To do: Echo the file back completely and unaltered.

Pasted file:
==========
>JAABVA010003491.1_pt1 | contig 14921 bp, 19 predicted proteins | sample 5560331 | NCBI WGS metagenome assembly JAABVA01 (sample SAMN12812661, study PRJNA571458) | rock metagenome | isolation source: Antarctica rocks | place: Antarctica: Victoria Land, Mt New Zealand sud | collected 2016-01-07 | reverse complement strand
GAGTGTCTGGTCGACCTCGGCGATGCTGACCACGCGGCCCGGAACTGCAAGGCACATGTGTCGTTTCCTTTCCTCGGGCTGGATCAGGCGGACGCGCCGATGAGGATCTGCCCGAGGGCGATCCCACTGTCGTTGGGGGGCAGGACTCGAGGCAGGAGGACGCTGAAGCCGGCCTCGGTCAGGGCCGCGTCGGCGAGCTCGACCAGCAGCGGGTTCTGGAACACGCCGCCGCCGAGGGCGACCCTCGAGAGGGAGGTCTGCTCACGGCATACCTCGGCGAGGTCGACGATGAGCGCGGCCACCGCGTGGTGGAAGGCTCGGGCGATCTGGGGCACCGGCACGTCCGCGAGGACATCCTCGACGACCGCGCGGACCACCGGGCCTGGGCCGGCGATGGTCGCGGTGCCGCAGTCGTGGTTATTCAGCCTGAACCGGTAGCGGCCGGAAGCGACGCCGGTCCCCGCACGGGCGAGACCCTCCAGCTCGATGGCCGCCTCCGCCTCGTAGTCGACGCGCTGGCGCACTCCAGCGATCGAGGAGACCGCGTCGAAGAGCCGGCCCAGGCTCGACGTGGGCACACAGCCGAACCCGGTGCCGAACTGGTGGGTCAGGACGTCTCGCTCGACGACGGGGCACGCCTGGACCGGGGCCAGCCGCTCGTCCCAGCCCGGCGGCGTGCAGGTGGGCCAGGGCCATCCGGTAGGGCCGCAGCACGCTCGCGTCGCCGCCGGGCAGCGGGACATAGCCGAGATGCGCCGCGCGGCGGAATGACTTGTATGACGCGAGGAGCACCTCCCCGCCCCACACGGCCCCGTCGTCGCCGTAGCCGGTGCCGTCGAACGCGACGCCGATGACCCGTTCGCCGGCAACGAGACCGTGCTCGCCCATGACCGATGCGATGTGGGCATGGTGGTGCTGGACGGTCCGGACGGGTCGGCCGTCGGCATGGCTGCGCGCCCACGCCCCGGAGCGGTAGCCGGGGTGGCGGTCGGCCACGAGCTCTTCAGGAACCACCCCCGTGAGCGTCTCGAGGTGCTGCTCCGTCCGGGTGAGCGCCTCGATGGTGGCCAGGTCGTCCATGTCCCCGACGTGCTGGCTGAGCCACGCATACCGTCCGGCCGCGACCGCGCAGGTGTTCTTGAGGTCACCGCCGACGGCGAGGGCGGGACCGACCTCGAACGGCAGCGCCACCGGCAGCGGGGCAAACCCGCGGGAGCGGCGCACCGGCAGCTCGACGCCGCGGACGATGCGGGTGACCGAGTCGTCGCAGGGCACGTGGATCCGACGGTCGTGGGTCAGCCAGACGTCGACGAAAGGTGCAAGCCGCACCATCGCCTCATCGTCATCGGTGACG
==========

>JAABVA010003491.1_pt1 | contig 14921 bp, 19 predicted proteins | sample 5560331 | NCBI WGS metagenome assembly JAABVA01 (sample SAMN12812661, study PRJNA571458) | rock metagenome | isolation source: Antarctica rocks | place: Antarctica: Victoria Land, Mt New Zealand sud | collected 2016-01-07 | reverse complement strand
GAGTGTCTGGTCGACCTCGGCGATGCTGACCACGCGGCCCGGAACTGCAAGGCACATGTGTCGTTTCCTTTCCTCGGGCTGGATCAGGCGGACGCGCCGATGAGGATCTGCCCGAGGGCGATCCCACTGTCGTTGGGGGGCAGGACTCGAGGCAGGAGGACGCTGAAGCCGGCCTCGGTCAGGGCCGCGTCGGCGAGCTCGACCAGCAGCGGGTTCTGGAACACGCCGCCGCCGAGGGCGACCCTCGAGAGGGAGGTCTGCTCACGGCATACCTCGGCGAGGTCGACGATGAGCGCGGCCACCGCGTGGTGGAAGGCTCGGGCGATCTGGGGCACCGGCACGTCCGCGAGGACATCCTCGACGACCGCGCGGACCACCGGGCCTGGGCCGGCGATGGTCGCGGTGCCGCAGTCGTGGTTATTCAGCCTGAACCGGTAGCGGCCGGAAGCGACGCCGGTCCCCGCACGGGCGAGACCCTCCAGCTCGATGGCCGCCTCCGCCTCGTAGTCGACGCGCTGGCGCACTCCAGCGATCGAGGAGACCGCGTCGAAGAGCCGGCCCAGGCTCGACGTGGGCACACAGCCGAACCCGGTGCCGAACTGGTGGGTCAGGACGTCTCGCTCGACGACGGGGCACGCCTGGACCGGGGCCAGCCGCTCGTCCCAGCCCGGCGGCGTGCAGGTGGGCCAGGGCCATCCGGTAGGGCCGCAGCACGCTCGCGTCGCCGCCGGGCAGCGGGACATAGCCGAGATGCGCCGCGCGGCGGAATGACTTGTATGACGCGAGGAGCACCTCCCCGCCCCACACGGCCCCGTCGTCGCCGTAGCCGGTGCCGTCGAACGCGACGCCGATGACCCGTTCGCCGGCAACGAGACCGTGCTCGCCCATGACCGATGCGATGTGGGCATGGTGGTGCTGGACGGTCCGGACGGGTCGGCCGTCGGCATGGCTGCGCGCCCACGCCCCGGAGCGGTAGCCGGGGTGGCGGTCGGCCACGAGCTCTTCAGGAACCACCCCCGTGAGCGTCTCGAGGTGCTGCTCCGTCCGGGTGAGCGCCTCGATGGTGGCCAGGTCGTCCATGTCCCCGACGTGCTGGCTGAGCCACGCATACCGTCCGGCCGCGACCGCGCAGGTGTTCTTGAGGTCACCGCCGACGGCGAGGGCGGGACCGACCTCGAACGGCAGCGCCACCGGCAGCGGGGCAAACCCGCGGGAGCGGCGCACCGGCAGCTCGACGCCGCGGACGATGCGGGTGACCGAGTCGTCGCAGGGCACGTGGATCCGACGGTCGTGGGTCAGCCAGACGTCGACGAAAGGTGCAAGCCGCACCATCGCCTCATCGTCATCGGTGACG